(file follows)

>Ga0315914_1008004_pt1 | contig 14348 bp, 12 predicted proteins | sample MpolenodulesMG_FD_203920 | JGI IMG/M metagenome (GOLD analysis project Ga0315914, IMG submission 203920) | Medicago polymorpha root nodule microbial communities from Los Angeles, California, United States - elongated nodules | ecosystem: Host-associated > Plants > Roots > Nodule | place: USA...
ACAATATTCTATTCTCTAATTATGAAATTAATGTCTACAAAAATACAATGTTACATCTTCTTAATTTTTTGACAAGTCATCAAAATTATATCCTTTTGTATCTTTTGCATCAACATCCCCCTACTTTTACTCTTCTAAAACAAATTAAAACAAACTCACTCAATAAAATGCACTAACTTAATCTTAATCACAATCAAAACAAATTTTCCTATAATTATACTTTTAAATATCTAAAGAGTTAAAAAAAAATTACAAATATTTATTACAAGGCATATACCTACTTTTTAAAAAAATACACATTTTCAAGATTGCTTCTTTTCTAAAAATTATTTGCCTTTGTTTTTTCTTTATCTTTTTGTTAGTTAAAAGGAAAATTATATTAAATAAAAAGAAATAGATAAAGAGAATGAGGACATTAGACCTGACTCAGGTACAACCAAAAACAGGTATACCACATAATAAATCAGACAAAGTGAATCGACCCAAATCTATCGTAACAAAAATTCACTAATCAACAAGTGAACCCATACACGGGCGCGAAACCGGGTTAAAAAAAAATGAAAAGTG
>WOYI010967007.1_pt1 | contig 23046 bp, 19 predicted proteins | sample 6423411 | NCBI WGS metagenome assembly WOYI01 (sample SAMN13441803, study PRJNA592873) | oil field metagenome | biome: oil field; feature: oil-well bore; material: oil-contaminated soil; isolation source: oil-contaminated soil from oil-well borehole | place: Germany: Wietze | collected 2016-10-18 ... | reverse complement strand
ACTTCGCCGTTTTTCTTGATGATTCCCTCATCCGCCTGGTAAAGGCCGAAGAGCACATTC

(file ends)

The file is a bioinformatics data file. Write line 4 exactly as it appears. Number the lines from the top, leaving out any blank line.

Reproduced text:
ACTTCGCCGTTTTTCTTGATGATTCCCTCATCCGCCTGGTAAAGGCCGAAGAGCACATTC